Restored Shabby Chic Dressing Table and Stool

I’d been looking for a shabby chic style desk to fit in the alcove of my spare room for awhile, but a dressing table, stool and mirror set cost £200-300 – a little too much for my budget. I started looking at local ads and ebay for a fixer upper and spotted a table in need of a bit of love.

shabby chic dressing table

The dressing table had been used as counter in a shop and the middle draw had been smashed in a burglary and just had a basic replacement. Whilst I was there I picked up the stool too – it’s actually a piano stool but it fit nicely under the desk and the lift up lid was handy extra storage. I paid £50 for the table and £10 for the stool.


Before the fun parts – making it look pretty, we had to do a lot of prep work. The dressing table was a 1960’s reproduction and featured a hideous marble effect piece of melamine stuck to the top of it (not my cup of tea). We gently prized this off but took part of a layer of ply wood from underneath. As it was a little proud of the edge moulding we decided to remove the rest of the layer to even it up – out came the chisel!


My chisel skills are a little nonexistent, so it left a couple of dents. Rather than keep taking off layers until I could see into the drawers, I broke out the polyfillter to sort the mishaps. A little work with a handheld power sander and we had a lovely smooth finish.

The whole thing needed sanding – slow, dusty and boring process as there were lots of fiddly bits to get into. I then cleaned them with sugar soap to ensure any grease was removed.

Drawer Mouldings

The damaged centre drawer was missing the decorative mouldings on the front. We looked everywhere but could not find any mouldings to match or even a close match. So we tried various ways to create our own. We started by taking a impression of the other mouldings using blue tac (you can by silicone to take moulds by that adds the cost) and we had blue tac laying around. The first thing we tried was polyfiller – but this just crumbled as the moulding were thin and too delicate. Next we tried PVA – that lost the shape. The final recipe was one piece of toilet paper (finely shredded), PVA and polyfiller to create a strong papier mache style dough. This gave us the four curly sections for the corners.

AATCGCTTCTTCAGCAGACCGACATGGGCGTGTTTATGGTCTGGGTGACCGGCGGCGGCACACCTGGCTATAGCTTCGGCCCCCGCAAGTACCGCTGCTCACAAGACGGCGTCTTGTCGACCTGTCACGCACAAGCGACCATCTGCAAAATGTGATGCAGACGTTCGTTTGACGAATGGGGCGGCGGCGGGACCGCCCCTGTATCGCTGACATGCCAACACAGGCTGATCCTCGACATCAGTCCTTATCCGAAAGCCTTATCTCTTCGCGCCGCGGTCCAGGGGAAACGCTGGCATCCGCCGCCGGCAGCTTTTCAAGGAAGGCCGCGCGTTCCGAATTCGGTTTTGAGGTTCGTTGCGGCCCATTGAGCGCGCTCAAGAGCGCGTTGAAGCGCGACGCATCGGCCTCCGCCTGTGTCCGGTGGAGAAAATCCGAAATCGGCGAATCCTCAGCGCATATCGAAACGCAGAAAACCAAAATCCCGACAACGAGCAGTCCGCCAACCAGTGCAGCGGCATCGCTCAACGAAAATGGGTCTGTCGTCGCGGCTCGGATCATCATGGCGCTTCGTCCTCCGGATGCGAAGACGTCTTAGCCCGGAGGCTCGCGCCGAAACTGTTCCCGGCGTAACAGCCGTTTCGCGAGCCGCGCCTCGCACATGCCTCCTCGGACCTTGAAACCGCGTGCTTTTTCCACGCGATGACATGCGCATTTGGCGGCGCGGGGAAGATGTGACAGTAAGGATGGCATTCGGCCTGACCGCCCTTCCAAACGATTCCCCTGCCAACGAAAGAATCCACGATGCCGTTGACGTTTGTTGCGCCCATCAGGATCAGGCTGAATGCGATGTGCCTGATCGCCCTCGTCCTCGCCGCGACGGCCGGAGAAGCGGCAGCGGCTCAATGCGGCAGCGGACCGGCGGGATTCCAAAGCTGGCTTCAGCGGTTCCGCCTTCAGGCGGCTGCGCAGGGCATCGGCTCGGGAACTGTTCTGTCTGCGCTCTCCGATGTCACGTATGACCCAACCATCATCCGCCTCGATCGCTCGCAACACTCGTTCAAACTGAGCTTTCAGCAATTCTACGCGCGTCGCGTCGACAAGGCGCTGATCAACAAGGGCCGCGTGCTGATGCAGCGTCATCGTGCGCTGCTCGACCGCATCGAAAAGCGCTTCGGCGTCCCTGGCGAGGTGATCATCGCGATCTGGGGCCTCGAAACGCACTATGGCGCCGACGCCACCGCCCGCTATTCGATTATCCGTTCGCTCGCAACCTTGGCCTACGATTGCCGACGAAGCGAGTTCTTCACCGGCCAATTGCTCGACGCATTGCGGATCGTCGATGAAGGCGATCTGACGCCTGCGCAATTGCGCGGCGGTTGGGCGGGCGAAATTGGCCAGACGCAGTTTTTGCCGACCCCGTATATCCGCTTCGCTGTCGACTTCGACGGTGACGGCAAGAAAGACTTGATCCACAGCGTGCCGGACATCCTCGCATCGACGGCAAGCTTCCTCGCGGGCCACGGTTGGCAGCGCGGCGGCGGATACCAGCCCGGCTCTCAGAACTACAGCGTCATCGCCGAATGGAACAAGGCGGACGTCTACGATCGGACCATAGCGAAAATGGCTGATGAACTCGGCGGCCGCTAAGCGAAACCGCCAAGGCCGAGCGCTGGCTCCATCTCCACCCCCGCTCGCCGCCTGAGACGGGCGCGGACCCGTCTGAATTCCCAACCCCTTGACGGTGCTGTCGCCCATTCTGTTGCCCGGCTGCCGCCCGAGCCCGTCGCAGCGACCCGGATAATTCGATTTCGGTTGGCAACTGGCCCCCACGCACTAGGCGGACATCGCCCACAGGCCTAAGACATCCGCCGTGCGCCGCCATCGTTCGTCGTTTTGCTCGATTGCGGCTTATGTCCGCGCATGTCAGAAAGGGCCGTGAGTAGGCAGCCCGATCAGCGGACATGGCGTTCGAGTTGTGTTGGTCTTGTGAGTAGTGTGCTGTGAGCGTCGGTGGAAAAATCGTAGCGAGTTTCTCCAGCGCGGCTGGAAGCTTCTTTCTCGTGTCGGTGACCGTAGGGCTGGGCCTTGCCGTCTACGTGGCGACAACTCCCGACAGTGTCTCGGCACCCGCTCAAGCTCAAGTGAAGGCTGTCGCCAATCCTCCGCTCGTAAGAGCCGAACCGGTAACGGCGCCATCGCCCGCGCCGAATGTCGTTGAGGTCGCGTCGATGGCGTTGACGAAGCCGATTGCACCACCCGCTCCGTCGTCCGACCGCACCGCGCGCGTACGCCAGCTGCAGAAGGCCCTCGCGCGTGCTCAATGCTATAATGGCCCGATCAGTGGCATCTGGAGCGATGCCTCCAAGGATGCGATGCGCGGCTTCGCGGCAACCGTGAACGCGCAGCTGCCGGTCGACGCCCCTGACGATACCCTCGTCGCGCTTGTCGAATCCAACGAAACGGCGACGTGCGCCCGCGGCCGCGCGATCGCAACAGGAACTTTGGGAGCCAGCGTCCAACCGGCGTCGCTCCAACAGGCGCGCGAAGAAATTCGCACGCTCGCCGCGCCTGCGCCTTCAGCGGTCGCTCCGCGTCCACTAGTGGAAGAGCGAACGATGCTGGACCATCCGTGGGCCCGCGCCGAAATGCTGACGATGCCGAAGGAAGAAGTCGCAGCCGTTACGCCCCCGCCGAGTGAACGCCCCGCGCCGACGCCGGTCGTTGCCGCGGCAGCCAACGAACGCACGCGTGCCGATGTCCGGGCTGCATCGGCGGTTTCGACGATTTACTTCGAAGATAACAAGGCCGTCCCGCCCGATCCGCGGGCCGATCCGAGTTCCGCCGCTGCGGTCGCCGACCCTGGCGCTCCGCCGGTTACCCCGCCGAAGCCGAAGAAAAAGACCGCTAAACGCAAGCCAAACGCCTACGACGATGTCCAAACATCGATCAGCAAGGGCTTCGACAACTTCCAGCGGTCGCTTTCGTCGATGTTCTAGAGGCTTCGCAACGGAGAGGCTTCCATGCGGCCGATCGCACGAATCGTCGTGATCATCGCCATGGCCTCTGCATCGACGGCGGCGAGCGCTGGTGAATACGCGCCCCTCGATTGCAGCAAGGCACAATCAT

For the long sections we used half round dowel (£3.03), then marked the pattern in pencil next to the existing moulding and use a file to make the shapes. Finally we stuck the new mouldings with wood glue.



I choose Farrow and Ball paint as my research suggested this was good for the antique shabby chic look. Usually with shabby chic you’d paint the whole piece one colour and then add the top coat, and sand back the top coat to reveal the underneath, mimicking natural wear. But at £20.99 a tin, that would be a bit expensive. Instead we picked up a tester pot (£3.99) for the uncoat and just painted the areas we planned to sand. I used Charleston Gray for the undercoat and Pointing for the white top coat, in interior egg shell.


I love the colours but getting a smooth finish was near on impossible – the paint kept frothing as I applied it leaving little bubbles. It needed several coats and this was tedious as again I had to ensure I painted all the fiddly bits.


Once it had dried we sanded back the areas (using the photo to remind us where to sand). It worked really well on the legs and drawer edges but sanding the mouldings took all the layers of paint off, including the grey undercoat.

So to fix it we went over the white in places that would normally get bumped and scraped applying the grey paint sparingly with a piece of rag to give the same effect.



I was so pleased with how well it looked in the end.

Drawer Knobs

Although the drawer knobs were nice, as we only had two and no way to match them, we needed to replace them with a new set. I feel in love with some lovely glass ones with little birds but they were £5 each! Luckily my sister treated me to them as an early Christmas present. Aren’t they lovely?



We sold the originals for £7.99.



The piano stool was a bit battered, had a spindle missing and the top cushion was a piece hessian and foam that was more like dust.


Luckily my dad’s friend does a bit of wood turning as a hobby so with some cupcakes in exchange he produced me a lovely matching spindle then the stool was painted in the same way with the white first then a few grey touches.

We then needed to put a new hinge and seat onto it. Luckily I had some of the fabric from recovering my chaise lounge left over, so I decided to use this on top of the stool to match. I brought a new piece of foam from Dunelm Mill (£9) and some upholstery pins (100 = £3.39) with round heads just to finish it of nicely and with the help of extra hands from my sister we stretched the fabric over and taped the upholstery nails in place to hold it on. It was the first upholstery I’d done and I’m quite pleased with the results, even if we did take some of the nails out a few times to even things up. There may have also been a little super glue involved in the corners.




I finished it off with a folding mirror (also via ebay for £29). This didn’t need much work, it was just a bit yellowed so a quick sand and coat of paint to freshen it up, and touched of the grey to give it the shabby chic look.


Total Spend: £136.41


These three pieces of furniture were complete mismatches but by using the same colour paint and style on them they look like they were made for each other.


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